A Walk in March
March 18, 2017 § Leave a comment
This picture is a few years old, but it suits the day
I went on a post-birthday walk in Washington Square Park, the air scrubbed clean and the sky a nice wintry white. Depositing checks, buying salmon and salad and green grapes and coffee beans but mostly getting out to remember these days are precious, even at their most ordinary, even with money worries and the housework not done (for months), the novel unfinished; it’s unknown how many I have left. I engaged in that useless rumination: if I live ten more years, twelve more years, fifteen more years, how many books can I write, countries can I visit, beauty take in, kindness offer.
The answer is simple: some, maybe. Today I let the beauty of an icy sidewalk pause me (memories of childhood slipping, skating, daydreaming) and the perfection of a tumble of grapes bring associations of art and books and the pleasure of feeding a loved person: I may nibble on a few, but Charles will eat most of them. And now I am petting the little cat who is always at my side, Sister Milk Paws, and she gazes at me with what may not be devotion but looks like it. I thank the invisible watchmaker for the exquisiteness of whiskers.
I am sixty-two. My brother, who has been dead a long time, would be sixty-six. I can’t live for him and he remains nowhere; my thoughts, others’ thoughts are our own productions, not keeping him here even a tiny bit. I’m writing a novel about a woman who tries to keep her dead husband with her; who sees his ghost; readers can make up their own minds, but I am not writing a real ghost. That’s for another sort of book. She comes back from the abyss she wants to enter (spoiler).
Why I started this book—long ago—doesn’t matter; what matters now are the little descriptions I wedge in, of New York in 2005 and 1975; of chocolates, high heels and spring; of love, grief, envy and fear; of the ceaseless movement of the mind over the bumpy pitfall world and coiled power of others.
A great poet died yesterday. Here is one of my favorites, set in my own neighborhood.
In the Village
By Derek Walcott
I came up out of the subway and there were
people standing on the steps as if they knew
something I didn’t. This was in the Cold War,
and nuclear fallout. I looked and the whole avenue
was empty, I mean utterly, and I thought,
The birds have abandoned our cities and the plague
of silence multiplies through their arteries, they fought
the war and they lost and there’s nothing subtle or vague
in this horrifying vacuum that is New York. I caught
the blare of a loudspeaker repeatedly warning
the last few people, maybe strolling lovers in their walk,
that the world was about to end that morning
on Sixth or Seventh Avenue with no people going to work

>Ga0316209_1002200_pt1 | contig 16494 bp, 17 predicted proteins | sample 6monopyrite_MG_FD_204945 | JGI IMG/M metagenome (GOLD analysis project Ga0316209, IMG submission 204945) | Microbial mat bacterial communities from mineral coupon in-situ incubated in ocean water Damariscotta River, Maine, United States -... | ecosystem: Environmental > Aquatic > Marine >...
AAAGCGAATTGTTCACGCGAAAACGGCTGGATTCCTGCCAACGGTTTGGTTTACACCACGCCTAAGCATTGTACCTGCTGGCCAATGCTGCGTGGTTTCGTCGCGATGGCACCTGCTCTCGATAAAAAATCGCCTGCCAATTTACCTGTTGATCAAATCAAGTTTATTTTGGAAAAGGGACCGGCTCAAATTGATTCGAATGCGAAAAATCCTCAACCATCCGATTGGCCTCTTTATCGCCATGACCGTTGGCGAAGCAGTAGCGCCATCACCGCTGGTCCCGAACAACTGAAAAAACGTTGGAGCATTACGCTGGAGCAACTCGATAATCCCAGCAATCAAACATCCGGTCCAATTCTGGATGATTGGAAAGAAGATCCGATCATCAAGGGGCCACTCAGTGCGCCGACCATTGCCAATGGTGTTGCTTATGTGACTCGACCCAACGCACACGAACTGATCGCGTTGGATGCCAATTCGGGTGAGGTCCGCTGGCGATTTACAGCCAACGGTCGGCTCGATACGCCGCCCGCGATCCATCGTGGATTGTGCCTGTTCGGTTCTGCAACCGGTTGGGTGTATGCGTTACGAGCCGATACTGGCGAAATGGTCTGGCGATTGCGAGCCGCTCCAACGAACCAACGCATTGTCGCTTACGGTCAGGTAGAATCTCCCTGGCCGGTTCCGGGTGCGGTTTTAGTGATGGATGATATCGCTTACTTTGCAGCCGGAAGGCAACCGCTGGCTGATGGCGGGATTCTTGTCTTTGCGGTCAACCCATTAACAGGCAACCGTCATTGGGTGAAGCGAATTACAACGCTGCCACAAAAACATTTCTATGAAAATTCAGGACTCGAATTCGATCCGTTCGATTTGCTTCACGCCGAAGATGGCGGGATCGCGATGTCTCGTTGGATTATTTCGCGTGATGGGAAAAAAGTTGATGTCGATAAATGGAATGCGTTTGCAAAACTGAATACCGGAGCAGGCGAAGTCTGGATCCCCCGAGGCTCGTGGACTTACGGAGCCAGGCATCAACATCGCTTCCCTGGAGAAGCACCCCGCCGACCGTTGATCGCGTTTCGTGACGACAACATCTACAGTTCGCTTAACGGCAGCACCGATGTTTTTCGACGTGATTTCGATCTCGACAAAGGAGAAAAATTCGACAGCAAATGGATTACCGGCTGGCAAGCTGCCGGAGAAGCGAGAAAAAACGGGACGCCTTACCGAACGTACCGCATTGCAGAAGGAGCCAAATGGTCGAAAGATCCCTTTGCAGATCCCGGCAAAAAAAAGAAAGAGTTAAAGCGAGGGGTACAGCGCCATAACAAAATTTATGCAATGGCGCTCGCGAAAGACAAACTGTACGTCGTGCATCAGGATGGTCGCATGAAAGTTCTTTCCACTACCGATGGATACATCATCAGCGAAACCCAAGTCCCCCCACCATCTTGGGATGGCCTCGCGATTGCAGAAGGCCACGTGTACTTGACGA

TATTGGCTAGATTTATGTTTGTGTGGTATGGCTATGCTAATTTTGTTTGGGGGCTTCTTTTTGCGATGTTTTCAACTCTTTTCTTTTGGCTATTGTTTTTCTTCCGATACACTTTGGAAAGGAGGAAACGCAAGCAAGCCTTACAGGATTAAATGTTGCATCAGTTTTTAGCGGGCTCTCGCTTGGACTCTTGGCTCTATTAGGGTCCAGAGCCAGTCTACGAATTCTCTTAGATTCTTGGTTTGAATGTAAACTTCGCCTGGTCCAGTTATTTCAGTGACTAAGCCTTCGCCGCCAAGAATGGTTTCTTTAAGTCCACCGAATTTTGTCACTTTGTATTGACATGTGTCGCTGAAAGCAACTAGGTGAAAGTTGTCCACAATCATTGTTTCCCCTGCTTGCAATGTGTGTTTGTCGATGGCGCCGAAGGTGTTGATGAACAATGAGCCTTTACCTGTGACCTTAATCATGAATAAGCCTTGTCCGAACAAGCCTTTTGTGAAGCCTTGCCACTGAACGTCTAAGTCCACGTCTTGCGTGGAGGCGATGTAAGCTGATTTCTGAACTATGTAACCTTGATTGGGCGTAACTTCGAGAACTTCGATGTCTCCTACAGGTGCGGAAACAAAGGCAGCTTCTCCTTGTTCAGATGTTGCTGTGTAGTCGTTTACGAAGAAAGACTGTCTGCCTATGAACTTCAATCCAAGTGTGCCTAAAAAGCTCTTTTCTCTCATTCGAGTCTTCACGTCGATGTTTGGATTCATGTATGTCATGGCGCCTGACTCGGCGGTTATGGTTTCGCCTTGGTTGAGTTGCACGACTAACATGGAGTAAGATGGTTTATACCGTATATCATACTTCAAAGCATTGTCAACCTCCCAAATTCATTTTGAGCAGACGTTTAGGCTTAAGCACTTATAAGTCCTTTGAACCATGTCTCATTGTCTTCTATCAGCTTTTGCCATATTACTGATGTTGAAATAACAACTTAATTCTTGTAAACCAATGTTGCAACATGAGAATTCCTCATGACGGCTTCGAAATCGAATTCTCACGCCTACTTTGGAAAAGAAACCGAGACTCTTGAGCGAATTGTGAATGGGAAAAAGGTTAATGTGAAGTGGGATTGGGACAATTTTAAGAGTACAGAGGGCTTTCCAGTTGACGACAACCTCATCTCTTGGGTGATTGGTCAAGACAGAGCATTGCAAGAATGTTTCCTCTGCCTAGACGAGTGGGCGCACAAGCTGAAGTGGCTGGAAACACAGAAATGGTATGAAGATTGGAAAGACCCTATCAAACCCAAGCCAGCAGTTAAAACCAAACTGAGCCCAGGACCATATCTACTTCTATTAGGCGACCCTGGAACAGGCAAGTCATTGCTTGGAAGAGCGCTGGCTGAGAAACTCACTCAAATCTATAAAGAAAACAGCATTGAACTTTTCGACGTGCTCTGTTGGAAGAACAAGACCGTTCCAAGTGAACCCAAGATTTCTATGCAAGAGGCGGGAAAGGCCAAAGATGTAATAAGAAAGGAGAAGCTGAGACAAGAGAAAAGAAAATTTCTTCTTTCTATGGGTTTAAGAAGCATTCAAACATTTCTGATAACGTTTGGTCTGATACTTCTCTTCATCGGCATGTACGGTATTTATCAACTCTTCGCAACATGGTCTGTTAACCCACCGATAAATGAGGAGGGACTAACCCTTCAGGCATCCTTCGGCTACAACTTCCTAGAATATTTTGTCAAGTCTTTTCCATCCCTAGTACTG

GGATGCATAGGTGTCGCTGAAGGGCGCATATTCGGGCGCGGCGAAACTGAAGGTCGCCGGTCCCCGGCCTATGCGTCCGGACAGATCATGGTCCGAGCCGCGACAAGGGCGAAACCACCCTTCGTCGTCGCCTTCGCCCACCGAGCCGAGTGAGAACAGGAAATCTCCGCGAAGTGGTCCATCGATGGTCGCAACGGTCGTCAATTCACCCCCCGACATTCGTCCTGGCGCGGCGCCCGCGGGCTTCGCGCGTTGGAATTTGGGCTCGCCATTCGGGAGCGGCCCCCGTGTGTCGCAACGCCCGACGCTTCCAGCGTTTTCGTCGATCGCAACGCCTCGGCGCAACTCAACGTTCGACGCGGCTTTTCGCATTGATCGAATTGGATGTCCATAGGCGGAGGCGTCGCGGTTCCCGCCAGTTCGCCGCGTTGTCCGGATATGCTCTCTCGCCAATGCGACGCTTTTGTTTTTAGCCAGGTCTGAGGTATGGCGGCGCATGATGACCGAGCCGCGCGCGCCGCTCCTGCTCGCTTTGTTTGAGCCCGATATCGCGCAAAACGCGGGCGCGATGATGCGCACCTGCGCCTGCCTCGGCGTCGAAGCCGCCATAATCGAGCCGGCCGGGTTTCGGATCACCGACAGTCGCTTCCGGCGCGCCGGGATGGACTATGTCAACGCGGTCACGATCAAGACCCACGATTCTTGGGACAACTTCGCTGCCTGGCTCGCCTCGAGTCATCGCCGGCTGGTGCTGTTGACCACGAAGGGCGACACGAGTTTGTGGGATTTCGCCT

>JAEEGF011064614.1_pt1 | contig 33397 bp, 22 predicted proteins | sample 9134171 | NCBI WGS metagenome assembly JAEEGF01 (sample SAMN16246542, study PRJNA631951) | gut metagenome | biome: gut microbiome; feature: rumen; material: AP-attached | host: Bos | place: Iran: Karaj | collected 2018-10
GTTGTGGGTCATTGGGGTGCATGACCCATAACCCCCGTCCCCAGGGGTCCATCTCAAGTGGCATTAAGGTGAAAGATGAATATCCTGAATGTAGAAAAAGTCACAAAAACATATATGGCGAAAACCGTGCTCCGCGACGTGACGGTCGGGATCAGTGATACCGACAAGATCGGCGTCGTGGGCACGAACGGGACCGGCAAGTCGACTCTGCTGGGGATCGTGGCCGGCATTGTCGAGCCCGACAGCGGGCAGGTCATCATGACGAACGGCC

in that uncontradicted, horrifying perspective.
It was no way to die, but it’s also no way to live.
Well, if we burnt, it was at least New York.
Everybody in New York is in a sitcom.
I’m in a Latin American novel, one
in which an egret-haired viejo shakes with some
invisible sorrow, some obscene affliction,
and chronicles it secretly, till it shows in his face,
the parenthetical wrinkles confirming his fiction
to his deep embarrassment. Look, it’s
just the old story of a heart that won’t call it quits
whatever the odds, quixotic. It’s just one that’ll
break nobody’s heart, even if the grizzled colonel
pitches from his steed in a cavalry charge, in a battle
that won’t make him a statue. It is the hell
of ordinary, unrequited love. Watch these egrets
trudging the lawn in a dishevelled troop, white banners
trailing forlornly; they are the bleached regrets
of an old man’s memoirs, printed stanzas.
showing their hinged wings like wide open secrets.
Who has removed the typewriter from my desk,
so that I am a musician without his piano
with emptiness ahead as clear and grotesque
as another spring? My veins bud, and I am so
full of poems, a wastebasket of black wire.
The notes outside are visible; sparrows will
line antennae like staves, the way springs were,
but the roofs are cold and the great grey river
where a liner glides, huge as a winter hill,
moves imperceptibly like the accumulating
years. I have no reason to forgive her
for what I brought on myself. I am past hating,
past the longing for Italy where blowing snow
absolves and whitens a kneeling mountain range
outside Milan. Through glass, I am waiting
for the sound of a bird to unhinge the beginning
of spring, but my hands, my work, feel strange
without the rusty music of my machine. No words
for the Arctic liner moving down the Hudson, for the mange
of old snow moulting from the roofs. No poems. No birds.
The Sweet Life Café
If I fall into a grizzled stillness
sometimes, over the red-chequered tablecloth
outdoors of the Sweet Life Café, when the noise
of Sunday traffic in the Village is soft as a moth
working in storage, it is because of age
which I rarely admit to, or, honestly, even think of.
I have kept the same furies, though my domestic rage
is illogical, diabetic, with no lessening of love
though my hand trembles wildly, but not over this page.
My lust is in great health, but, if it happens
that all my towers shrivel to dribbling sand,
joy will still bend the cane-reeds with my pen’s
elation on the road to Vieuxfort with fever-grass
white in the sun, and, as for the sea breaking
in the gap at Praslin, they add up to the grace
I have known and which death will be taking
from my hand on this chequered tablecloth in this good place.